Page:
How close can a team of anonymous designers and engineers get to a real iPad for one-sixth the price? We take an in-depth look at both an M-003 knock-off and the real deal.
But, before we go any further, let's take it back to the start...
The fake iPad was purchased for 750RMB (AU$120) from an electronics market in Shanghai and even from the box alone it's pretty easy to discern which is which.
One facet in which the fake trumps the Jobs-endorsed product is in the box design. With its hinged lid, the fake iPad's box is easy to open. The top of the real iPad's box, on the other hand, must be shaken and wiggled free from the bottom half — a task that must be done fairly carefully when you're dealing with AU$600-plus of easily broken glass and electronics.
What? No white power adapter!? Tell 'em I want my 750RMB back!
Don't expect much help from the fake iPad's manual. Not unless, that is, you have a passable command of written Chinese.
If you've always craved and desired a white iPad, bagging a fake one may be a good idea.
Despite its rather bold 64GB claim, the fake iPad actually only has between 1 and 1.5GB of usable storage space.
The developers of the fake iPad don't mind branding their product as an "iPad", but feel the need to rename the iPod application to iPed on the box. No, we don't get it either.
The fake's bottom edge features (from left to right) a power connector, microSD card slot, its own proprietary jack for computer connectivity, a 3.5mm headphone port and a USB port for flash drives.
What can't be borne out by this photo gallery is how incredibly underpowered the fake iPad is compared to the real deal. From a cold start the fake item takes a minute and a half to boot up, by which time you could have started up and shut down a real iPad three times.
For more information on how the fake iPad launched us into a deep state of lugubriousness, check out our full review of the M-003.
As you well know already, the real iPad features a pleasant to behold 9.7-inch glass-topped capacitive screen that boasts a resolution of 1024x768. The plastic screen on the fake version is warped around the edges, only has a resolution of 800x600 and is nowhere near as bright nor as vivid as the real item's.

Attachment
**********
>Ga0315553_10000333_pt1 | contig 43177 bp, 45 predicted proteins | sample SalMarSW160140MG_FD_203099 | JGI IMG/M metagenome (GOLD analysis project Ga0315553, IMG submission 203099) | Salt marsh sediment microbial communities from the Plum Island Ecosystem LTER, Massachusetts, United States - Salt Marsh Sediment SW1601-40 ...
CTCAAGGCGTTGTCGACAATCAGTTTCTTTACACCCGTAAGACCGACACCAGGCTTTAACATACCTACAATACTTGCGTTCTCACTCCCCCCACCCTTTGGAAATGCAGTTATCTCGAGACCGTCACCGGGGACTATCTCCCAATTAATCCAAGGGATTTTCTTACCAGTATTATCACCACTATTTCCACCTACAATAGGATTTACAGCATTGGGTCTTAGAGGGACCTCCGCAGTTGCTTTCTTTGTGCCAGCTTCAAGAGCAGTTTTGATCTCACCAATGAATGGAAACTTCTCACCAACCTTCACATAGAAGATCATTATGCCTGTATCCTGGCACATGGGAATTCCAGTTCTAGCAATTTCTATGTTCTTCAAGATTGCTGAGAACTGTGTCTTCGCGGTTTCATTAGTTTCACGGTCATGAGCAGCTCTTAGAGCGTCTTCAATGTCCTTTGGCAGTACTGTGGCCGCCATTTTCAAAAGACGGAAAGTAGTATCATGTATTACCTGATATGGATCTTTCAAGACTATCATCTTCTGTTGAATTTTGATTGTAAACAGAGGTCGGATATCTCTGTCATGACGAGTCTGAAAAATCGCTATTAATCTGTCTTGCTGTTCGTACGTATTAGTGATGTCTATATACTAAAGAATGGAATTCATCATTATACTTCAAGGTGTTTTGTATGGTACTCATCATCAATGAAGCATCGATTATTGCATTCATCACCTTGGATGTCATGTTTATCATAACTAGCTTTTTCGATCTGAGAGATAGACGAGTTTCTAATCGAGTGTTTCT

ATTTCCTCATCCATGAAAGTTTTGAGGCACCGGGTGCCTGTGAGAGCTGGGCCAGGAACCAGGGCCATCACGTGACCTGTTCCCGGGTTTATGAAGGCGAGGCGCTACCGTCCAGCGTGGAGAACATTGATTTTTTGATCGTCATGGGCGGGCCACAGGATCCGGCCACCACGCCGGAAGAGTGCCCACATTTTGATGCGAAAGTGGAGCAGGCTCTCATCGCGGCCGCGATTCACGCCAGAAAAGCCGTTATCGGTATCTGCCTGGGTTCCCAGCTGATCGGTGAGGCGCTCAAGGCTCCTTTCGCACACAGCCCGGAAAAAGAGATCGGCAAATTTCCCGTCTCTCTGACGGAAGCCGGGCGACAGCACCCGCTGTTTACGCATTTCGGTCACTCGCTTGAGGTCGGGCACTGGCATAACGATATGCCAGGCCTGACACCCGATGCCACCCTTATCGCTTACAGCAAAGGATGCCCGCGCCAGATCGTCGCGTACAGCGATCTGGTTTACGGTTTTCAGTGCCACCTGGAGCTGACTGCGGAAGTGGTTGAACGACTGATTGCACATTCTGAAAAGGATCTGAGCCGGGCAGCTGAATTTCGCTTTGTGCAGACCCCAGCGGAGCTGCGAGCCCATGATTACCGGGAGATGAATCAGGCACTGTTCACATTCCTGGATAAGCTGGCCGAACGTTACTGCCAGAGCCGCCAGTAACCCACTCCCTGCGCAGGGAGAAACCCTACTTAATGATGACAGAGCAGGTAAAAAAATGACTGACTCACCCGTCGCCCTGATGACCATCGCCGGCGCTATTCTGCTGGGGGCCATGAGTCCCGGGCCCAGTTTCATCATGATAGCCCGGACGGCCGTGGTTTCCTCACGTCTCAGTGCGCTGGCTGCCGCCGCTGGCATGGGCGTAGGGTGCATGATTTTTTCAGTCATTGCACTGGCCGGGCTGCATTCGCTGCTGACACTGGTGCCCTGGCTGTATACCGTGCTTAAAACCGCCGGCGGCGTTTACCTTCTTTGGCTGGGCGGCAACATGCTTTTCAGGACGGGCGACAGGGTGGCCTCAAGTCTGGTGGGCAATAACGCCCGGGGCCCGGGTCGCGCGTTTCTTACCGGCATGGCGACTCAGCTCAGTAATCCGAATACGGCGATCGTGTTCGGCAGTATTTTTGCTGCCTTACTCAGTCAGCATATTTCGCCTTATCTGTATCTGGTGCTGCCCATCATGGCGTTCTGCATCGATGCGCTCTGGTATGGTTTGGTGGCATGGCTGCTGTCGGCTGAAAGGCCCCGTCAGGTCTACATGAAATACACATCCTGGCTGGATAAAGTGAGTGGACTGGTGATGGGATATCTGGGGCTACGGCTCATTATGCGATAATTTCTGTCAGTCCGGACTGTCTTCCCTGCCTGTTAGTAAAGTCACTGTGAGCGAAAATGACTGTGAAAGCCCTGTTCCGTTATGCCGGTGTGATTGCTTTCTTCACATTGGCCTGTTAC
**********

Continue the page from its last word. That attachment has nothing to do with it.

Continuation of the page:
The fake iPad's resistive touchscreen requires quite a firm prod for clicks to register and the unit was often confounded as to whether we wanted to click, swipe or hurl it into a sturdy brick wall.
Because of the touchscreen's recalcitrance, the keys on the virtual keyboard aren't quite big enough. With a bit of care we were able to type "doogsl with glasses" instead of "dogs with glasses" — the keyboard's most common mistake was confusing our attempts to mash backspace with our desire for the letter L.
Videos are fine, with a few provisos. You must be a big fan of blocks and artefacts, and you must absolutely love the supplied sample video — we were unable to successfully play any other videos.
Despite the presence of a YouTube app, the device refused to play any of the site's videos; this is one device even Keyboard Cat can't get to.
It might look like a Home button to you and me, and for the purposes of the lock screen it is. Everywhere else, though, it functions as a back button instead. To go home, there's an on-screen button located in the top-left corner. Odd.
That being the case, the fake iPad doesn't quite fit onto Apple's iPad charging stand.
Nor does it work with the iPad keyboard.